Hey now, I resemble, um, resent, that description! (Jk about the resenting part) But hey, at least I’m not a virgin who can’t drive. (Yes that is the tone of voice I read your comment in)

            No really, I can’t even get mad because I know there is a segment of commenters who skew a little bit towards frump/comfort/washableness, and I recognize it and also embrace it. I’m like, eh, I look probably 85% as good as the person who really put some effort into it, it’s just not worth the extra time to me.

    • Century 21 is another one, I think! The manageing partner wanted me to shop there b/c it was inexpensive, but I said I have principals. FOOEY! I think they do NOT respect us as WOMEN! DOUBEL FOOEY!

    • No LE for this feminist :

      Agreed that I am not even considering buying from Land’s End given the Gloria Steinem debacle. She is an icon of the second wave feminist movement. You (LE) can’t just disavow her and think you’ll still get my business. It’s a big problem in this country if everyone who is pro-life is also anti-feminism (although it increasingly appears to be true).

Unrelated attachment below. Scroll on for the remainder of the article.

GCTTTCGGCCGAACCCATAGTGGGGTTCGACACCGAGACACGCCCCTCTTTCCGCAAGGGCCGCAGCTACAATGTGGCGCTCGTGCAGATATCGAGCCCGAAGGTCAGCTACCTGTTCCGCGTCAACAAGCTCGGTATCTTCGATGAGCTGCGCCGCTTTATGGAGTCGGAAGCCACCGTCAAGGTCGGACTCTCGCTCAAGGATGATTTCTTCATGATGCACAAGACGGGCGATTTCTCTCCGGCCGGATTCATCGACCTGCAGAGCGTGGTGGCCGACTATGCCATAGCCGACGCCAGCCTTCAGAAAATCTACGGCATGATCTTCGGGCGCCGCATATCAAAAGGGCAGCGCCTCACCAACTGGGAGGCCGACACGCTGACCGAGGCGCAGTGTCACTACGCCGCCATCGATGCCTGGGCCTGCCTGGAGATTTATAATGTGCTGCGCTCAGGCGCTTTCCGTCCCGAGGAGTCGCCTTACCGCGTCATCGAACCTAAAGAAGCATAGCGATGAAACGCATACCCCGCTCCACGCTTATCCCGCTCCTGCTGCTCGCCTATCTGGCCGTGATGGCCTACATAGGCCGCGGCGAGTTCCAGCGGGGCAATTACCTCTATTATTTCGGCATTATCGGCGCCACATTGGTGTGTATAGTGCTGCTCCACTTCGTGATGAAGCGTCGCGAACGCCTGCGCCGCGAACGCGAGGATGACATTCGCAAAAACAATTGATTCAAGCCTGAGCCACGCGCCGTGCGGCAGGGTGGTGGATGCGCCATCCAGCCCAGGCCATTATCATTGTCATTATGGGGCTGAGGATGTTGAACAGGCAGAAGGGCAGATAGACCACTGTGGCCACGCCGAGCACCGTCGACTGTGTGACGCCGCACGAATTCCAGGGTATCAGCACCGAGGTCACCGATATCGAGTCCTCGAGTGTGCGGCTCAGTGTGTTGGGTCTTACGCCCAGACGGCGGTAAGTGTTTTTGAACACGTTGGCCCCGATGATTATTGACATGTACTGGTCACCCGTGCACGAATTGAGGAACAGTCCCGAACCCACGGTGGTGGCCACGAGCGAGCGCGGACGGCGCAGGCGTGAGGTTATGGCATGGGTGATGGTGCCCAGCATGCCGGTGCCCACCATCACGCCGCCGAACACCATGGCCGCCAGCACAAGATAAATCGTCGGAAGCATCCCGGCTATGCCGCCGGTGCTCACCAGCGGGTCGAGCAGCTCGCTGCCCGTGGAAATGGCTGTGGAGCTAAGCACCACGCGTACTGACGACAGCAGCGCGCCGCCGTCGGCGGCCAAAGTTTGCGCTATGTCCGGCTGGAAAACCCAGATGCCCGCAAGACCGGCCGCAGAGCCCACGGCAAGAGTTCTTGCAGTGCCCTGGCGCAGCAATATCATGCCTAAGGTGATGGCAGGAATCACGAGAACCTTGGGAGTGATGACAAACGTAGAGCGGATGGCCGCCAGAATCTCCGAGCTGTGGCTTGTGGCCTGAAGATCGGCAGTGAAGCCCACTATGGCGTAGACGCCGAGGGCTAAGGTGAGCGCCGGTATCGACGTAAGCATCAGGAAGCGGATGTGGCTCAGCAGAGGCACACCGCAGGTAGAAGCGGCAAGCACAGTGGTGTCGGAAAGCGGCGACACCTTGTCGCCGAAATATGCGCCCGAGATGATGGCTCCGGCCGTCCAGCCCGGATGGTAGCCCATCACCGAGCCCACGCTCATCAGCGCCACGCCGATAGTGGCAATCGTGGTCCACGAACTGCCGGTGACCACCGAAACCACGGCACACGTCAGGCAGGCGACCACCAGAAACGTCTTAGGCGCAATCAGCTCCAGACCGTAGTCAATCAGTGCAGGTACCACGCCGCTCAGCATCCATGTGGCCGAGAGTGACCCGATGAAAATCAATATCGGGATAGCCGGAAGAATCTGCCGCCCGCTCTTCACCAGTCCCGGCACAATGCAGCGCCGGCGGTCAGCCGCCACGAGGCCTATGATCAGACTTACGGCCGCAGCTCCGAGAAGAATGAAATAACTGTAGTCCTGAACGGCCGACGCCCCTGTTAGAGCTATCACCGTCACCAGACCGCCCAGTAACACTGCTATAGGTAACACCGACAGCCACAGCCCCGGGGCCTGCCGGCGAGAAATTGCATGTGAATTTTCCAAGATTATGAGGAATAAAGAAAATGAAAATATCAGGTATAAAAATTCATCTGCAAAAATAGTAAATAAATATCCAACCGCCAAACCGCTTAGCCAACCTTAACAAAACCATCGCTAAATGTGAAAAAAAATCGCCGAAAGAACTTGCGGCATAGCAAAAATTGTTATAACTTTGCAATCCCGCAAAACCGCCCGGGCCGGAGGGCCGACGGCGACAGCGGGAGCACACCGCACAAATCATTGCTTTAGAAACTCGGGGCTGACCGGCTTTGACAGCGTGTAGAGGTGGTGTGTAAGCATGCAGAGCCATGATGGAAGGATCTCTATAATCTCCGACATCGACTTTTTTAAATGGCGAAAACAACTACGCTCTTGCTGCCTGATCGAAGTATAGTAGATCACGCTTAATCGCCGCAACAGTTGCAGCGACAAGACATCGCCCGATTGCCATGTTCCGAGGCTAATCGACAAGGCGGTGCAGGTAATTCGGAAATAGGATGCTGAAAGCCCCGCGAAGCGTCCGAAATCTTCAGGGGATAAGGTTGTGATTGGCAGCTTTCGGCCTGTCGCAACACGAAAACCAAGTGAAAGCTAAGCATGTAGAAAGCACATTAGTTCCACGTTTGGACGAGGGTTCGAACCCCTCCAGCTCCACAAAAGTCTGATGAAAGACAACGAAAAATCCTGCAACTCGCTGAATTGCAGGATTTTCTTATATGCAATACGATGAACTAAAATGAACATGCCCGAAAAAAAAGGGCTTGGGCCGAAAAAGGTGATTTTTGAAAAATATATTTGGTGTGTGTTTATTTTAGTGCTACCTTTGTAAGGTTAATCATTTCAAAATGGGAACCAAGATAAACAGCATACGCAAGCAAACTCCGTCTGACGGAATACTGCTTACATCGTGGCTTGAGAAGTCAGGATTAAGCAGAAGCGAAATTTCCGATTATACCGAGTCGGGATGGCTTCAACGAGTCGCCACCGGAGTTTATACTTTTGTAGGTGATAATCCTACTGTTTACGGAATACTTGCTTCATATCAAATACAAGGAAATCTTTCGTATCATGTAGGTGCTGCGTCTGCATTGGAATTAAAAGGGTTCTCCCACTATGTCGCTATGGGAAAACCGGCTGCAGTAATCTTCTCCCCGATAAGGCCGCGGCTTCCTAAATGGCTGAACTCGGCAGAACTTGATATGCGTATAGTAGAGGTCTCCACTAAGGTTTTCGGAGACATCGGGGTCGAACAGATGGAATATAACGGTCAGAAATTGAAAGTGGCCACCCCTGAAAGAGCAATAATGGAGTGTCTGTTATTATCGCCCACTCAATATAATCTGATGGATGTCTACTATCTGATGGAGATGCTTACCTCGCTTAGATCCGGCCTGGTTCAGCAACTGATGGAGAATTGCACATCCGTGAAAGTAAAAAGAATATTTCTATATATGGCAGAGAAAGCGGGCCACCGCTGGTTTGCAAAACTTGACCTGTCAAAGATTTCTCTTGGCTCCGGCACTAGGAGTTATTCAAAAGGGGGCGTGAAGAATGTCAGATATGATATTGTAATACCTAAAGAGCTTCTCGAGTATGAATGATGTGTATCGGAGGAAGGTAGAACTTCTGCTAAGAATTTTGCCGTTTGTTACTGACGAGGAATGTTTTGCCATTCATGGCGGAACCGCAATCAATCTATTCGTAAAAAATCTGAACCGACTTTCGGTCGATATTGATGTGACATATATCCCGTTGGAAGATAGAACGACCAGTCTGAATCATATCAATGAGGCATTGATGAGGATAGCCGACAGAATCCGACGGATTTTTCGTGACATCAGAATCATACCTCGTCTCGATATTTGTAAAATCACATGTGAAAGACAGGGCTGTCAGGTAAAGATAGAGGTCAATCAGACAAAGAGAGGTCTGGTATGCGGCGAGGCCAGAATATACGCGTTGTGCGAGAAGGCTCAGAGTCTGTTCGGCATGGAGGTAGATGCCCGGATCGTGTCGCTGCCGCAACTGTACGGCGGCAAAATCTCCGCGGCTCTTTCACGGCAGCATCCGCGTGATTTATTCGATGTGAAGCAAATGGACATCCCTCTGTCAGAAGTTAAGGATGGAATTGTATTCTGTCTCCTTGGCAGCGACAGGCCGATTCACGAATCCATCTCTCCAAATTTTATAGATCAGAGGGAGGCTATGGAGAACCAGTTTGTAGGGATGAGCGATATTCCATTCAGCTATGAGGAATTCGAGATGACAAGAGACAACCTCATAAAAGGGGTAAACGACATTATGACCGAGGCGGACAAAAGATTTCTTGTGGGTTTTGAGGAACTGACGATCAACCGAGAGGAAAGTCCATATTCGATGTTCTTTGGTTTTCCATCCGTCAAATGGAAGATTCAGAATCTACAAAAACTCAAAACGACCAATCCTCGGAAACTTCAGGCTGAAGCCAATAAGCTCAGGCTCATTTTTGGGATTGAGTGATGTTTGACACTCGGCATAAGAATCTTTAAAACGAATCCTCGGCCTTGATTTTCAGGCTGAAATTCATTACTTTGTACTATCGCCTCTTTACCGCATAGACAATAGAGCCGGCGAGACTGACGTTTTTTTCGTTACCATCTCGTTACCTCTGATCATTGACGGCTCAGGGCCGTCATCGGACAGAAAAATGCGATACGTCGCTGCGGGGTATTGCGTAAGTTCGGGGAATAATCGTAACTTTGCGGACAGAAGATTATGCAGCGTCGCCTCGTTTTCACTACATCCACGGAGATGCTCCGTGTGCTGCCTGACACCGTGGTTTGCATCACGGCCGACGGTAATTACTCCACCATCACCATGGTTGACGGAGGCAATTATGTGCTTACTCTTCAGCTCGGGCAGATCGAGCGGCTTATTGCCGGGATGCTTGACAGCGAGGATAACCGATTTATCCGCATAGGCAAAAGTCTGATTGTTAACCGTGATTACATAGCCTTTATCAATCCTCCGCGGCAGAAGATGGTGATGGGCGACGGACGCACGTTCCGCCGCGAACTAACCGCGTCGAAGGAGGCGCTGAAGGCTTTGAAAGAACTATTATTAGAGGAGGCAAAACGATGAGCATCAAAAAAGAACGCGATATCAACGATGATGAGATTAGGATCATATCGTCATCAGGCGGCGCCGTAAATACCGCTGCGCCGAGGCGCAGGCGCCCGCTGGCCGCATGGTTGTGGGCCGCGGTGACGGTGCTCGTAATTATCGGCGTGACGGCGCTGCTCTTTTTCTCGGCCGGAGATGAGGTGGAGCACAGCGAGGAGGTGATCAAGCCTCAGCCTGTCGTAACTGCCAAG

• I didn’t have strong views about LE before the kerfluffle — have occasionally purchased from them, but not regularly — but don’t like how they mishandled the Gloria Steinem issue. So while it’s a cute dress, I’m boycotting them for now. I

      • Anonymous :

        I actually think it sort of reflects well on their general politics, if not their mental acuity, that they originally chose to feature Steinem and it never occurred to them that it would cause a political kerfuffle. And they didn’t actually disavow Steinem, they basically just said sorry we didn’t mean to cause controversy. On the grand scale of Things That Matter it ranks way down there, to me at least.